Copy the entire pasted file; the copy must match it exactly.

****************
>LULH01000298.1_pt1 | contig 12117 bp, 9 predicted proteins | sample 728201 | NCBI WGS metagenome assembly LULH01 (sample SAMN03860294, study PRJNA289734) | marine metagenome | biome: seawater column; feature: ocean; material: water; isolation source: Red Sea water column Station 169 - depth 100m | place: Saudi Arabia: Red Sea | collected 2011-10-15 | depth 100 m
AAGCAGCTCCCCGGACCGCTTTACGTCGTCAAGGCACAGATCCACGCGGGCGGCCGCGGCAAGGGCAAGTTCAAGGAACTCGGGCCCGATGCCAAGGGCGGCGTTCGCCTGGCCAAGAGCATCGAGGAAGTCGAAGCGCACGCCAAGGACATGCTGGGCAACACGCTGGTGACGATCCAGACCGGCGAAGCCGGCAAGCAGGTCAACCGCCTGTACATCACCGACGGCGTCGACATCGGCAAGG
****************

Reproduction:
>LULH01000298.1_pt1 | contig 12117 bp, 9 predicted proteins | sample 728201 | NCBI WGS metagenome assembly LULH01 (sample SAMN03860294, study PRJNA289734) | marine metagenome | biome: seawater column; feature: ocean; material: water; isolation source: Red Sea water column Station 169 - depth 100m | place: Saudi Arabia: Red Sea | collected 2011-10-15 | depth 100 m
AAGCAGCTCCCCGGACCGCTTTACGTCGTCAAGGCACAGATCCACGCGGGCGGCCGCGGCAAGGGCAAGTTCAAGGAACTCGGGCCCGATGCCAAGGGCGGCGTTCGCCTGGCCAAGAGCATCGAGGAAGTCGAAGCGCACGCCAAGGACATGCTGGGCAACACGCTGGTGACGATCCAGACCGGCGAAGCCGGCAAGCAGGTCAACCGCCTGTACATCACCGACGGCGTCGACATCGGCAAGG